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IEL Tip Sheet: Play Right—Don’t Bite! About

Children who bite others hurt their peers and upset parents and teachers. Classmates may avoid the biters; adults may isolate them. So why do children bite? And how can we change this behavior?

Reasons Children Bite

  • Infants probably bite as a way to explore objects, experiment, express excitement, or relieve teething pain.
  • Toddlers are the most frequent biters. Toddlers may bite to express frustration before they have words to express their feelings. They also bite to get attention, to control a situation, or to imitate others who bite.
  • Preschoolers bite as self-defense or to express anger or frustration. However, by the age of 3, most children can communicate their feelings and needs without biting. Frequent biting by a child over 3 may signal a serious behavior problem. Parents should discuss this behavior with the child’s health care provider or a counselor.

Responses to Biting

  • Intervene immediately to stop the biting. Clearly state: “No biting! I don’t want you to bite anyone because it hurts, and I don’t want anyone to bite you, either.” Focus attention on the victim, not the biter. Remove the biter from the situation while giving first aid and comfort to the victim.
  • Give an infant a safe teething object.
  • Teach a toddler or preschooler words to use to express feelings or needs: “Jasmine, tell Luis not to take your blocks. Don’t bite him. Ask me for help if you need it.”
  • Do not bite the child back, but keep him away from other children for as long as you feel he is upset and likely to bite again. Model the behavior you want to see in a child.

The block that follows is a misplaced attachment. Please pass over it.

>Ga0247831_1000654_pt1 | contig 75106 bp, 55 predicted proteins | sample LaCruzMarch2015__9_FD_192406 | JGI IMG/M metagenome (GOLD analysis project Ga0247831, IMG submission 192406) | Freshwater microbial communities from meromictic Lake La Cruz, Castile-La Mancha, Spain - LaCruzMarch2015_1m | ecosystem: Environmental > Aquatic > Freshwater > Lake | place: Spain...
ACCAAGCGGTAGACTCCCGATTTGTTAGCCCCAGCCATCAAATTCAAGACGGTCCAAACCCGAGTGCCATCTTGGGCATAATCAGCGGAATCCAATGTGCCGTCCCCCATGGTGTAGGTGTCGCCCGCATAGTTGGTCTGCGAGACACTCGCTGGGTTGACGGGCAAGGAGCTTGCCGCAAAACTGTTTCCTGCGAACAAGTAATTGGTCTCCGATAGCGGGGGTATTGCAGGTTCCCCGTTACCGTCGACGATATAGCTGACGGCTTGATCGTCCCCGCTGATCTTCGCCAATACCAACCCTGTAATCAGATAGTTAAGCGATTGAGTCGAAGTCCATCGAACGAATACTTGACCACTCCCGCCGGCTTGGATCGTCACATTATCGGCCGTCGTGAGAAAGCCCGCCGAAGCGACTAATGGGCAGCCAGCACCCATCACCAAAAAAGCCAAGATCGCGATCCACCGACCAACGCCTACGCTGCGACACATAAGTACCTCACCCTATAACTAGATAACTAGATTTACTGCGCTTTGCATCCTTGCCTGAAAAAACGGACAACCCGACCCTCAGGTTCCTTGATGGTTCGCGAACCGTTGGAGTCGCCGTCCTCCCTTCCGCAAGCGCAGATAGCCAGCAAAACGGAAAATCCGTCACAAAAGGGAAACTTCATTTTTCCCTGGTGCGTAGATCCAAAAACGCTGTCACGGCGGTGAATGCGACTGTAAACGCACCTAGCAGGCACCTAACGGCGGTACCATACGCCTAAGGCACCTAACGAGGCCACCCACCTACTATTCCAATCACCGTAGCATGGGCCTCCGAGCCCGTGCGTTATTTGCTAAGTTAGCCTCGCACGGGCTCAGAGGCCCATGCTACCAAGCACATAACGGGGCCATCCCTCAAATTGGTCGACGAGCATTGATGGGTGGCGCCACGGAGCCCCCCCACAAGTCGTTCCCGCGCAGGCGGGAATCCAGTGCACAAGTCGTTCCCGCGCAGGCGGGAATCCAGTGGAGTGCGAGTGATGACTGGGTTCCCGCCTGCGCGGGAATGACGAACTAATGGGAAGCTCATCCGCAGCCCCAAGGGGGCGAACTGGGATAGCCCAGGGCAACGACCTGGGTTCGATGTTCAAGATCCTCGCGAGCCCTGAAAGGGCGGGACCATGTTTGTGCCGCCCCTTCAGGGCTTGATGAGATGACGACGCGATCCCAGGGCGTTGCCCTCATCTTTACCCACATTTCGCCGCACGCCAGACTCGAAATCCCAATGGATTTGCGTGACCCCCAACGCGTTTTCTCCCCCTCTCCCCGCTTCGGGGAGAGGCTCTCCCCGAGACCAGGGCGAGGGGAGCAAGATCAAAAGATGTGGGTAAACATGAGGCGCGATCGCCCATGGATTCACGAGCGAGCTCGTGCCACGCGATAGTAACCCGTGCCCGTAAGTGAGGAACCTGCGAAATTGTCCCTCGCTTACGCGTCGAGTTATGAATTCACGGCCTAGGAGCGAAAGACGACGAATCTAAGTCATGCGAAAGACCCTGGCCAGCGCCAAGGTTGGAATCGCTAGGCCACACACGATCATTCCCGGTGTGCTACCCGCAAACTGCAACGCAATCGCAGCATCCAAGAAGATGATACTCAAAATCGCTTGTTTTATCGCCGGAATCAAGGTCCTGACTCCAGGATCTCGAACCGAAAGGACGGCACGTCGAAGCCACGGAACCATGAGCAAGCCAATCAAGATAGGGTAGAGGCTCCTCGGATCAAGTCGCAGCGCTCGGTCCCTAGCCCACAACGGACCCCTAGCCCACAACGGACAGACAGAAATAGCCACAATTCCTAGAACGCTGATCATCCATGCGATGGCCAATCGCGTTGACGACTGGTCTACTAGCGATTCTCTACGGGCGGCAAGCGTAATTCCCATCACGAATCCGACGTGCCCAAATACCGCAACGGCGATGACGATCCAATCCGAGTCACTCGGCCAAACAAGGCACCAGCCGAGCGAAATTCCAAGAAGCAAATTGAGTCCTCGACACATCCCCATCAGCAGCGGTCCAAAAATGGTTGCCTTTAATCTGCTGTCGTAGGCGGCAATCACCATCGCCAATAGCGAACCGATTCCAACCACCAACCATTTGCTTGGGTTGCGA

Actions to Prevent Future Biting

  • Avoid labeling children as biters. Watch for positive behavior and reward it with your attention. “Tyler, may I join you for a few minutes? It’s fun to see what you’re building.”
  • Make sure the child’s routine allows for adequate rest, food, and drink.
  • Avoid overcrowding toddlers and include structured as well as unstructured activities.
  • Help a child deal with stress. Teachers and parents can work together to reassure a child whose family is experiencing a major change. Encourage her to express feelings in words, through art, or through physical activity, such as punching clay or a toy.

Communicating with Parents

  • Chart incidents of biting. Let parents know if their child was biting or if she was bitten. Confidentiality should be maintained so the identity of one child involved is not revealed to parents of another.
  • Let parents know what steps teachers are taking to ensure the safety of all the children.
  • Work with the parents of the child who bites to provide consistent responses to biting at home or at child care.
  • Be sure all parents are aware of your program’s policies on biting or other aggressive behavior.
September 2015

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The opinions, resources, and referrals provided on the IEL Web site are intended for informational purposes only and are not intended to take the place of medical or legal advice, or of other appropriate services. We encourage you to seek direct local assistance from a qualified professional if necessary before taking action.

The content of the IEL Web site does not necessarily reflect the views or policies of the Illinois Early Learning Project, the University of Illinois at Urbana-Champaign, or the Illinois State Board of Education; nor does the mention of trade names, commercial products, or organizations imply endorsement by the Illinois Early Learning Project, the University of Illinois at Urbana-Champaign, or the Illinois State Board of Education.

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